Annie and I attended the public launch of Community Energy England (CEE), along with over 250 other people at City Temple on 4th June.
CEE aims to be the “umbrella” organisation for community energy in England. Similar organisations already exist for Scotland and Wales, which aim to represent, mentor, support and help source funding for sustainable community energy projects (both generation and efficiency) – see http://communityenergyengland.org
Membership of CEE is open to community, corporate and public organisations who share these aims. Community groups like GUCE are currently offered membership at no charge, while companies like Joju (who co-sponsored the launch event) pay annual fees on a sliding scale.
The Interim Board is chaired by Chris Church, Chair of Low Carbon Communities Network, with support of 11 other Interim Directors who include Kathy Smyth (Wey Valley Solar Schools) and Agamemnon Otero (Brixton Energy).
The full Board will be elected at the first AGM, probably on 4th September in Oxford.
It was highly stimulating to be in the same room as so many other people all involved with community energy. It truly feels like “an idea whose time has come”. All the speakers offered something of interest, and several described schemes which raise the bar considerably on what is possible for GUCE.
One highlight of the day was the speech and q&a session with Ed Davey, Minister of State for Energy and Climate Change (DECC). It was notable that he spoke a lot about energy, but not at all about climate change.
A rousing final speech was delivered by Alan Simpson, Chair of the Meadows Community Owned Energy Company (MOZES) in Nottingham. Some quotes (not exact):
“I became an MP with the aim of making the world a better place. Eighteen years later I left politics for the same reason”.
“The next 11 months before the election present a unique opportunity. Instead of letting politicians tell us what they’re going to do, we must make them so scared that they ask us what we want… … and we must ask for everything. Make sure they know our vote will only go to those who tick every single box”.
That’s a good question – what do we want? Judging from conversations during the day, the most important thing we want government to provide is a stable policy framework which encourages investment in local communities.
Raising the bar for GUCE
Big fund raising
It was pointed out that until the National Grid came about, gas and electricity were originally generated within local communities. For example, electricity first came to Kings Langley from the Watford Electricity Utility in 1922 with cables along the road all the way to Hemel Hempstead. Until 1898 there was a small gas company at the bottom of Church Lane.
Community Energy Co-ops are now raising hundreds of thousands of pounds, even millions, and then finding the places to install solar panels. Examples: RepowerBalcombe, Swindon Sustainable Energy, RegenSW. These projects all place strong emphasis on generating employment.
While the Queen’s Speech mentions “shared ownership” with larger enterprises, it was stressed that community ownership is essential. (Which raises a question: what happens to GUCE’s energy generation in 20 years, when our panels are handed to the school? Is our role then to purchase and resell surplus energy?)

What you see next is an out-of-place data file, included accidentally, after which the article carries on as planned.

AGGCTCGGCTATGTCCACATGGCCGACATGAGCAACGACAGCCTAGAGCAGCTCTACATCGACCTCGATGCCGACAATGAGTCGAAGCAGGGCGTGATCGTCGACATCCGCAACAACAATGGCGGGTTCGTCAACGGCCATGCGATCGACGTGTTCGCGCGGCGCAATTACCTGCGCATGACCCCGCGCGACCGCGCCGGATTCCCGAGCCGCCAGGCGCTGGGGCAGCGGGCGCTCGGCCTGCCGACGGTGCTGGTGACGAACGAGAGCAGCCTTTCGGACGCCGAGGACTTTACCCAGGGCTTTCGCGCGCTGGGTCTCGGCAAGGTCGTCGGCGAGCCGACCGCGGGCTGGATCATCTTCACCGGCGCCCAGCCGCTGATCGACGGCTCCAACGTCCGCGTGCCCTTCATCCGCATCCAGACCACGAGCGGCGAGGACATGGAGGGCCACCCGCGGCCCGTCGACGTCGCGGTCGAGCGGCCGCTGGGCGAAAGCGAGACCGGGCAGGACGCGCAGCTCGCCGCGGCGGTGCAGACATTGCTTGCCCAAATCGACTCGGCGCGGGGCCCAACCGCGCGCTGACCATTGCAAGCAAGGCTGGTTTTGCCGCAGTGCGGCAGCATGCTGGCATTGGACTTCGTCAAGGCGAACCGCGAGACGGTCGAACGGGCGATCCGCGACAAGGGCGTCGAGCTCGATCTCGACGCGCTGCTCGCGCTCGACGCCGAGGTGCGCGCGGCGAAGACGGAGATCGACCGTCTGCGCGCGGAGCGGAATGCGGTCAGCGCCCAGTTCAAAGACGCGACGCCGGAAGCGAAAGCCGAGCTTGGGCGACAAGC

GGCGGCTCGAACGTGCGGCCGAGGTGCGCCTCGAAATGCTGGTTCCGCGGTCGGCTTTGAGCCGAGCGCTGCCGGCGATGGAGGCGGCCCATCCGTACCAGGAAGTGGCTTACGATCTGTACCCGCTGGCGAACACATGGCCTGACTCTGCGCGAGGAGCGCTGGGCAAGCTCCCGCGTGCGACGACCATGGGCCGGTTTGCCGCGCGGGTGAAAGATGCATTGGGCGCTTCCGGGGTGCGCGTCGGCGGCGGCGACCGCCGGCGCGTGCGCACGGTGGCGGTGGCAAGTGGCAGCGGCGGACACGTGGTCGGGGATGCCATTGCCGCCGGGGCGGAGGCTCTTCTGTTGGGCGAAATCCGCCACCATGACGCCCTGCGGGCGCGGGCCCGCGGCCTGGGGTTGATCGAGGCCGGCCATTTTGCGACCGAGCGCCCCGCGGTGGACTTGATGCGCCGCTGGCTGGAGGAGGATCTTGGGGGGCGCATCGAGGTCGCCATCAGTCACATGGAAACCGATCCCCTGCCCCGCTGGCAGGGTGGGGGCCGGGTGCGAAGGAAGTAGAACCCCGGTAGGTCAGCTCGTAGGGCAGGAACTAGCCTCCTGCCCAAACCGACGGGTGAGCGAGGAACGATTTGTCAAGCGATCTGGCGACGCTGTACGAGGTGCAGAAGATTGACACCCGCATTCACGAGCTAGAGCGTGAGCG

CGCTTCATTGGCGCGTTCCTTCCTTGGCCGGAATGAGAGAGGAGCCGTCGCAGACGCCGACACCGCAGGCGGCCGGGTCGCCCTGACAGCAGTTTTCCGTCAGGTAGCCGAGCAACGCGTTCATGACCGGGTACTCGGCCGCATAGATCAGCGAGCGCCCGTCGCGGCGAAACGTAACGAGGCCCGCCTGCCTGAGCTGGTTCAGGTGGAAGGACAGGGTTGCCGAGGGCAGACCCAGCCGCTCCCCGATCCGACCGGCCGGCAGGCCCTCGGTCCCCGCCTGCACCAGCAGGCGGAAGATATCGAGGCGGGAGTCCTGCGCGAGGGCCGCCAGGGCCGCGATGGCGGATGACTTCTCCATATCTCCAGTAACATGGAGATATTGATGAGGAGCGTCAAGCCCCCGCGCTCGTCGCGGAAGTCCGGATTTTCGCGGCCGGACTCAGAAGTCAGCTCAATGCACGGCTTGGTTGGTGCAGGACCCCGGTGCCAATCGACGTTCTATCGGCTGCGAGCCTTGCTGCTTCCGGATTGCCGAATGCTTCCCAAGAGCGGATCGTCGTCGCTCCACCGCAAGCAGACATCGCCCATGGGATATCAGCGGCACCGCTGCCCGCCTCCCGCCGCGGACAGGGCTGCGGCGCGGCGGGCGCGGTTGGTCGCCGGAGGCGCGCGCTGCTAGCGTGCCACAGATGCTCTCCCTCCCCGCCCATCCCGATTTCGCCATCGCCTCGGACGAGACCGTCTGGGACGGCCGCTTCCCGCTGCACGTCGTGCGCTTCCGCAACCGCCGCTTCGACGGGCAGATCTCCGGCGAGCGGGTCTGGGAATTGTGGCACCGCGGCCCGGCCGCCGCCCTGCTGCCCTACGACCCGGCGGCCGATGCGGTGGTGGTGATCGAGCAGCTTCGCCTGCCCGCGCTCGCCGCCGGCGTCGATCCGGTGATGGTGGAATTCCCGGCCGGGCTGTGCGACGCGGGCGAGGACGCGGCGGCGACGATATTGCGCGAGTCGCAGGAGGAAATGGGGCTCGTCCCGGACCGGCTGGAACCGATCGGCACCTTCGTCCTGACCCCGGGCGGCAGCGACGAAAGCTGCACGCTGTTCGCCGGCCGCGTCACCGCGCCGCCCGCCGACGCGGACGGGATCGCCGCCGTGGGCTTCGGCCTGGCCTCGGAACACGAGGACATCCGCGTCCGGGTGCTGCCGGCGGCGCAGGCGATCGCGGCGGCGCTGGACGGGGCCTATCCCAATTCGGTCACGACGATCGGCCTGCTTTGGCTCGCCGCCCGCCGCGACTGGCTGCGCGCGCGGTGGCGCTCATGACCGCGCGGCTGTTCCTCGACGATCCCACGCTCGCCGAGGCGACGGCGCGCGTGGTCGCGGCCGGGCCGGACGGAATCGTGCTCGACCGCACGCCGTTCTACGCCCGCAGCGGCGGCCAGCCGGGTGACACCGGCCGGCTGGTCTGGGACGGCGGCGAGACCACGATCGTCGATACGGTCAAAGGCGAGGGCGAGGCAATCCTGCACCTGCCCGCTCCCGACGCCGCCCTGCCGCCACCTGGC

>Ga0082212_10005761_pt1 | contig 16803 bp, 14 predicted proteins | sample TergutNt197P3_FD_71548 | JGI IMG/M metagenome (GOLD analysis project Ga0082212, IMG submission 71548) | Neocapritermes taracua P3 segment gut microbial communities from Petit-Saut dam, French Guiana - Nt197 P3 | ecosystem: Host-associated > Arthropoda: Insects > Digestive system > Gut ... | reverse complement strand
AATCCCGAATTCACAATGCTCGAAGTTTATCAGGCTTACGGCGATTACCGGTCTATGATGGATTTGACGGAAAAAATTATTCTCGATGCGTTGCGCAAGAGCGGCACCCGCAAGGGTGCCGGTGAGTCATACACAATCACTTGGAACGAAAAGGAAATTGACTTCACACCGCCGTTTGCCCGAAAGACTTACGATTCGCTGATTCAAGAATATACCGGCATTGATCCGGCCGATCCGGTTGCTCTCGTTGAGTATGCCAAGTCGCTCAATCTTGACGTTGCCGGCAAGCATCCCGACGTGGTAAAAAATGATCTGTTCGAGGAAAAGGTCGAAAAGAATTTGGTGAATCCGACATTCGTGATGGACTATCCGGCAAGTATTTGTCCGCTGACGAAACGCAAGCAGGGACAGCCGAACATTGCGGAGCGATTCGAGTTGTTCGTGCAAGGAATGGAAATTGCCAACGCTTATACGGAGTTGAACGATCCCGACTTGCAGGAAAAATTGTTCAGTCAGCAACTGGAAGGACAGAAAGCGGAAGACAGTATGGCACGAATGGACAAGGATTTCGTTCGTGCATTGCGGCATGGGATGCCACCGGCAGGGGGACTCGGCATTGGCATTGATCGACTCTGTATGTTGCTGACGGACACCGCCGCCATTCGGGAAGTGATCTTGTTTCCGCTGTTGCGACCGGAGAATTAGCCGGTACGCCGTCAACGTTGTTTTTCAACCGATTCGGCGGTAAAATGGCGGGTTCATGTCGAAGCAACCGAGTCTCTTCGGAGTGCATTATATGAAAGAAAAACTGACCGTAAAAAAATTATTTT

Whole house refits
Jonathan Atkinson of the Carbon Co-op in Manchester (http://carbon.coop) described how they take advantage of bulk buying (including solar panels) to reduce the cost of “whole house refits” which reduce energy bills by up to 80% – Transition Streets on steroids! Anyone can join the co-op for an annual membership of £35, and members also donate time to running the co-op. By borrowing from a local credit union, house owners pay for the installation, and repay the costs through savings.
GUCE were unsuccessful in our bid for the Community Energy Peer Mentoring Fund, but Chris Blake of Community Energy Wales described another scheme, which cost a similar total amount while engaging a much larger pool of mentors (their goal is 20). CEW employ a project manager with admin support, and they pay £250 per day to each mentoring group. The mentoring group can then choose to give part of this to the person who actually supports another community scheme get off the ground.
The value of personal advice far outweighs reading a “How-To” manual or Toolkit (although support can be structured around written materials) which agrees with the feedback we have received from Herts CDA meetings.
Could GUCE apply for further funds to provide a similar service to the Transition Bucks, Beds & Herts groups?
DECC is currently running several working parties with participation from community energy groups, which will report in the summer. One of these is looking at the problems of developing the electricity grid to cope with local generation, while the present grid structure is a based around centralised generation in large power stations remote from towns and cities.
A representative of the District Network Operator in Yorkshire observed that if we are planning to change the grid structure in such a radical way over the next 10 years, it would be good to start talking to them now.
“Renewable energy is at the heart of resilient communities” – Cheryl Hiles, Director of RegenSW
“We want to see new ownership models. New partnerships. New forms of ‘public’ service to enable communities to manage environmental progress themselves. But we need to make it broader than the environment and get them to see the links to the economy, to jobs, to poverty, to young people’s skills, to people’s engagement with their locality, to food, to community, to mobility, and to educating the future generations . . . in short, to everything!”
– Annie Heaton